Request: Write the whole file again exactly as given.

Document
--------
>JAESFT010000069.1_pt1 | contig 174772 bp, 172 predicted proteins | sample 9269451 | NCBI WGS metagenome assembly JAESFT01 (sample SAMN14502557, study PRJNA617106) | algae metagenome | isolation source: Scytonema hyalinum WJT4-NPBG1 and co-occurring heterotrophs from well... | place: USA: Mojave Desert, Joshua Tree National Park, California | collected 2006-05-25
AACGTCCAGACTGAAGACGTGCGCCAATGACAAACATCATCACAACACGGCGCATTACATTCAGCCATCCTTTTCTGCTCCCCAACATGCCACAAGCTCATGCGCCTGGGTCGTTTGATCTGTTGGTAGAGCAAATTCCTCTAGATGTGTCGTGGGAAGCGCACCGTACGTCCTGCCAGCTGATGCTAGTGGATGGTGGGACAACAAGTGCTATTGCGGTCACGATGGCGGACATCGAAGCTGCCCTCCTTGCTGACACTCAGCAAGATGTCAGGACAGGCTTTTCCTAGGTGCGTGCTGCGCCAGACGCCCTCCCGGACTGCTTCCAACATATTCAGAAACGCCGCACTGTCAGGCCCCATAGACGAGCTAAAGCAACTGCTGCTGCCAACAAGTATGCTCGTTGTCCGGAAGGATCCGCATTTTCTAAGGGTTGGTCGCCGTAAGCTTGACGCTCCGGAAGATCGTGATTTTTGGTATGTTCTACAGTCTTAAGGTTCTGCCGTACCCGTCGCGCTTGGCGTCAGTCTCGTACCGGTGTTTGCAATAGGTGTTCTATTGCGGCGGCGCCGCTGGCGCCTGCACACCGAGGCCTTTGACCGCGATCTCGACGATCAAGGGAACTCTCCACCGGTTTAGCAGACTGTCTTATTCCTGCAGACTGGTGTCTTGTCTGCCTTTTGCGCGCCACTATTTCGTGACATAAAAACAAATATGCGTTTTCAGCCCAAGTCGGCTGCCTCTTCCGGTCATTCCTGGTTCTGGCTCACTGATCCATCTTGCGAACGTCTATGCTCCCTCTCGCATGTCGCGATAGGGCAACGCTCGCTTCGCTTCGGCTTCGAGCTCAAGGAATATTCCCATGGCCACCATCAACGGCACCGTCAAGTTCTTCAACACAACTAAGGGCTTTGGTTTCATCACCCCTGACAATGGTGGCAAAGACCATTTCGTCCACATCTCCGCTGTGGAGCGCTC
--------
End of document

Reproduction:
>JAESFT010000069.1_pt1 | contig 174772 bp, 172 predicted proteins | sample 9269451 | NCBI WGS metagenome assembly JAESFT01 (sample SAMN14502557, study PRJNA617106) | algae metagenome | isolation source: Scytonema hyalinum WJT4-NPBG1 and co-occurring heterotrophs from well... | place: USA: Mojave Desert, Joshua Tree National Park, California | collected 2006-05-25
AACGTCCAGACTGAAGACGTGCGCCAATGACAAACATCATCACAACACGGCGCATTACATTCAGCCATCCTTTTCTGCTCCCCAACATGCCACAAGCTCATGCGCCTGGGTCGTTTGATCTGTTGGTAGAGCAAATTCCTCTAGATGTGTCGTGGGAAGCGCACCGTACGTCCTGCCAGCTGATGCTAGTGGATGGTGGGACAACAAGTGCTATTGCGGTCACGATGGCGGACATCGAAGCTGCCCTCCTTGCTGACACTCAGCAAGATGTCAGGACAGGCTTTTCCTAGGTGCGTGCTGCGCCAGACGCCCTCCCGGACTGCTTCCAACATATTCAGAAACGCCGCACTGTCAGGCCCCATAGACGAGCTAAAGCAACTGCTGCTGCCAACAAGTATGCTCGTTGTCCGGAAGGATCCGCATTTTCTAAGGGTTGGTCGCCGTAAGCTTGACGCTCCGGAAGATCGTGATTTTTGGTATGTTCTACAGTCTTAAGGTTCTGCCGTACCCGTCGCGCTTGGCGTCAGTCTCGTACCGGTGTTTGCAATAGGTGTTCTATTGCGGCGGCGCCGCTGGCGCCTGCACACCGAGGCCTTTGACCGCGATCTCGACGATCAAGGGAACTCTCCACCGGTTTAGCAGACTGTCTTATTCCTGCAGACTGGTGTCTTGTCTGCCTTTTGCGCGCCACTATTTCGTGACATAAAAACAAATATGCGTTTTCAGCCCAAGTCGGCTGCCTCTTCCGGTCATTCCTGGTTCTGGCTCACTGATCCATCTTGCGAACGTCTATGCTCCCTCTCGCATGTCGCGATAGGGCAACGCTCGCTTCGCTTCGGCTTCGAGCTCAAGGAATATTCCCATGGCCACCATCAACGGCACCGTCAAGTTCTTCAACACAACTAAGGGCTTTGGTTTCATCACCCCTGACAATGGTGGCAAAGACCATTTCGTCCACATCTCCGCTGTGGAGCGCTC